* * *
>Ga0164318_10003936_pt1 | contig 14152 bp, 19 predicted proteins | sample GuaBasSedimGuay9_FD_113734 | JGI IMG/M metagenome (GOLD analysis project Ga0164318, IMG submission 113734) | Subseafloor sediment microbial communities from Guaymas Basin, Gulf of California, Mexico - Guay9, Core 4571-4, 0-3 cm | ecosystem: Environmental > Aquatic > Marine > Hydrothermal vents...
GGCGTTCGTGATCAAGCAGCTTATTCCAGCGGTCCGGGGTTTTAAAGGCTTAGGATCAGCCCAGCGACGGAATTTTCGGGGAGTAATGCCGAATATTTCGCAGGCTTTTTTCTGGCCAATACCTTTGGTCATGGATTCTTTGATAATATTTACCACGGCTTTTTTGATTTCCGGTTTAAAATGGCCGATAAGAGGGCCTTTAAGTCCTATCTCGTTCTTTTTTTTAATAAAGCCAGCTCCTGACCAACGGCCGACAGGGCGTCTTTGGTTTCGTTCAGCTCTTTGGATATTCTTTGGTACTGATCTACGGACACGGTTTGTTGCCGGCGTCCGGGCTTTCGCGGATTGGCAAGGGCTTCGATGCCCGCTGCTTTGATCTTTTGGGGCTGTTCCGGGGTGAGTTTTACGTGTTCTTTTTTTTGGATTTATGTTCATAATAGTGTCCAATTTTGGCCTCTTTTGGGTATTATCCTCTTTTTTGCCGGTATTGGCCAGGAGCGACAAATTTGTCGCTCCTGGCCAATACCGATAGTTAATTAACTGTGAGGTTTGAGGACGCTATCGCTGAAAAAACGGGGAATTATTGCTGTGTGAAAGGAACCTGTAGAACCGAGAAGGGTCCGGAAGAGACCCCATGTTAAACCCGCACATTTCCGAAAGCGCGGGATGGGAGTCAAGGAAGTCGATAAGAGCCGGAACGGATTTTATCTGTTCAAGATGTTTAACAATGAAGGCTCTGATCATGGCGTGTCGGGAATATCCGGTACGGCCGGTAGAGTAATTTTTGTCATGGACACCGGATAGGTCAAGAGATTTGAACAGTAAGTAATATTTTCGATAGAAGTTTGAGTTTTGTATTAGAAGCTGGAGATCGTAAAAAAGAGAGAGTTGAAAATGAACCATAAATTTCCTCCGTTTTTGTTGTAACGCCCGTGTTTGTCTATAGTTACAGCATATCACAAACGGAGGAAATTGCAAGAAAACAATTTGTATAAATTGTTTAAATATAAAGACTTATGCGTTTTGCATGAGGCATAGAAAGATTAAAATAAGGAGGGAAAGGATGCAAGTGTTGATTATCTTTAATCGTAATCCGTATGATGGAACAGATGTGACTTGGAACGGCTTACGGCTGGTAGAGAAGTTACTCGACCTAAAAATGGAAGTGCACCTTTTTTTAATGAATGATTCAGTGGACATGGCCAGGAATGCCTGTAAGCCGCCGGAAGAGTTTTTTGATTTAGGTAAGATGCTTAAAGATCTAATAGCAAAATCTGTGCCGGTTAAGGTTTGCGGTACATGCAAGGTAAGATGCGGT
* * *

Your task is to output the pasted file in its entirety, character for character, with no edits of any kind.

>Ga0164318_10003936_pt1 | contig 14152 bp, 19 predicted proteins | sample GuaBasSedimGuay9_FD_113734 | JGI IMG/M metagenome (GOLD analysis project Ga0164318, IMG submission 113734) | Subseafloor sediment microbial communities from Guaymas Basin, Gulf of California, Mexico - Guay9, Core 4571-4, 0-3 cm | ecosystem: Environmental > Aquatic > Marine > Hydrothermal vents...
GGCGTTCGTGATCAAGCAGCTTATTCCAGCGGTCCGGGGTTTTAAAGGCTTAGGATCAGCCCAGCGACGGAATTTTCGGGGAGTAATGCCGAATATTTCGCAGGCTTTTTTCTGGCCAATACCTTTGGTCATGGATTCTTTGATAATATTTACCACGGCTTTTTTGATTTCCGGTTTAAAATGGCCGATAAGAGGGCCTTTAAGTCCTATCTCGTTCTTTTTTTTAATAAAGCCAGCTCCTGACCAACGGCCGACAGGGCGTCTTTGGTTTCGTTCAGCTCTTTGGATATTCTTTGGTACTGATCTACGGACACGGTTTGTTGCCGGCGTCCGGGCTTTCGCGGATTGGCAAGGGCTTCGATGCCCGCTGCTTTGATCTTTTGGGGCTGTTCCGGGGTGAGTTTTACGTGTTCTTTTTTTTGGATTTATGTTCATAATAGTGTCCAATTTTGGCCTCTTTTGGGTATTATCCTCTTTTTTGCCGGTATTGGCCAGGAGCGACAAATTTGTCGCTCCTGGCCAATACCGATAGTTAATTAACTGTGAGGTTTGAGGACGCTATCGCTGAAAAAACGGGGAATTATTGCTGTGTGAAAGGAACCTGTAGAACCGAGAAGGGTCCGGAAGAGACCCCATGTTAAACCCGCACATTTCCGAAAGCGCGGGATGGGAGTCAAGGAAGTCGATAAGAGCCGGAACGGATTTTATCTGTTCAAGATGTTTAACAATGAAGGCTCTGATCATGGCGTGTCGGGAATATCCGGTACGGCCGGTAGAGTAATTTTTGTCATGGACACCGGATAGGTCAAGAGATTTGAACAGTAAGTAATATTTTCGATAGAAGTTTGAGTTTTGTATTAGAAGCTGGAGATCGTAAAAAAGAGAGAGTTGAAAATGAACCATAAATTTCCTCCGTTTTTGTTGTAACGCCCGTGTTTGTCTATAGTTACAGCATATCACAAACGGAGGAAATTGCAAGAAAACAATTTGTATAAATTGTTTAAATATAAAGACTTATGCGTTTTGCATGAGGCATAGAAAGATTAAAATAAGGAGGGAAAGGATGCAAGTGTTGATTATCTTTAATCGTAATCCGTATGATGGAACAGATGTGACTTGGAACGGCTTACGGCTGGTAGAGAAGTTACTCGACCTAAAAATGGAAGTGCACCTTTTTTTAATGAATGATTCAGTGGACATGGCCAGGAATGCCTGTAAGCCGCCGGAAGAGTTTTTTGATTTAGGTAAGATGCTTAAAGATCTAATAGCAAAATCTGTGCCGGTTAAGGTTTGCGGTACATGCAAGGTAAGATGCGGT